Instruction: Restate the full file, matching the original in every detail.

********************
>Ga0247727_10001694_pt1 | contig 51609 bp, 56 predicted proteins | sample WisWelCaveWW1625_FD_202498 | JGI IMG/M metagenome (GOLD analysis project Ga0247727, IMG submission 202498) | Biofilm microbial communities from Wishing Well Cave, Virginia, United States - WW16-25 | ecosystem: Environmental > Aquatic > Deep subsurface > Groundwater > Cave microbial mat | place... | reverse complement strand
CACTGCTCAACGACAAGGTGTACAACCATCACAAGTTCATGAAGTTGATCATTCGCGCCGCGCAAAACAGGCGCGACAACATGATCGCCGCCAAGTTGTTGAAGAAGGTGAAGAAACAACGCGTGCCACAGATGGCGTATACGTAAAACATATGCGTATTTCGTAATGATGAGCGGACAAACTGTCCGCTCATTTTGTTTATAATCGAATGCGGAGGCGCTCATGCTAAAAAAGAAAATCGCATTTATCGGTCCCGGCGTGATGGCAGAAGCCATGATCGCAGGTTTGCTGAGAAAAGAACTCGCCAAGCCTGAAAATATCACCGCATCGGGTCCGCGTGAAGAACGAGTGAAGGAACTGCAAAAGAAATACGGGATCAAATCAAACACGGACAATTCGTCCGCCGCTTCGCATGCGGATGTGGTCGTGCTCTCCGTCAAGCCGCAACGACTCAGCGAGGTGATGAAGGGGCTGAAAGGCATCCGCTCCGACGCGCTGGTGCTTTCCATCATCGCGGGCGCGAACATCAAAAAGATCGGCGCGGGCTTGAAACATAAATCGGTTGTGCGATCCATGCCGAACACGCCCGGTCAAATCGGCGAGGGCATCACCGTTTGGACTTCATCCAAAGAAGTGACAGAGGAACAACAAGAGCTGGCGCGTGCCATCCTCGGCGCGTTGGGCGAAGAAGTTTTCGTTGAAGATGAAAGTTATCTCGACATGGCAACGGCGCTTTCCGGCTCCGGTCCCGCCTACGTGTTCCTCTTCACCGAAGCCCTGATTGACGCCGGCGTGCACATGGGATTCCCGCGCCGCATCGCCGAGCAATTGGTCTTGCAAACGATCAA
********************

>Ga0247727_10001694_pt1 | contig 51609 bp, 56 predicted proteins | sample WisWelCaveWW1625_FD_202498 | JGI IMG/M metagenome (GOLD analysis project Ga0247727, IMG submission 202498) | Biofilm microbial communities from Wishing Well Cave, Virginia, United States - WW16-25 | ecosystem: Environmental > Aquatic > Deep subsurface > Groundwater > Cave microbial mat | place... | reverse complement strand
CACTGCTCAACGACAAGGTGTACAACCATCACAAGTTCATGAAGTTGATCATTCGCGCCGCGCAAAACAGGCGCGACAACATGATCGCCGCCAAGTTGTTGAAGAAGGTGAAGAAACAACGCGTGCCACAGATGGCGTATACGTAAAACATATGCGTATTTCGTAATGATGAGCGGACAAACTGTCCGCTCATTTTGTTTATAATCGAATGCGGAGGCGCTCATGCTAAAAAAGAAAATCGCATTTATCGGTCCCGGCGTGATGGCAGAAGCCATGATCGCAGGTTTGCTGAGAAAAGAACTCGCCAAGCCTGAAAATATCACCGCATCGGGTCCGCGTGAAGAACGAGTGAAGGAACTGCAAAAGAAATACGGGATCAAATCAAACACGGACAATTCGTCCGCCGCTTCGCATGCGGATGTGGTCGTGCTCTCCGTCAAGCCGCAACGACTCAGCGAGGTGATGAAGGGGCTGAAAGGCATCCGCTCCGACGCGCTGGTGCTTTCCATCATCGCGGGCGCGAACATCAAAAAGATCGGCGCGGGCTTGAAACATAAATCGGTTGTGCGATCCATGCCGAACACGCCCGGTCAAATCGGCGAGGGCATCACCGTTTGGACTTCATCCAAAGAAGTGACAGAGGAACAACAAGAGCTGGCGCGTGCCATCCTCGGCGCGTTGGGCGAAGAAGTTTTCGTTGAAGATGAAAGTTATCTCGACATGGCAACGGCGCTTTCCGGCTCCGGTCCCGCCTACGTGTTCCTCTTCACCGAAGCCCTGATTGACGCCGGCGTGCACATGGGATTCCCGCGCCGCATCGCCGAGCAATTGGTCTTGCAAACGATCAA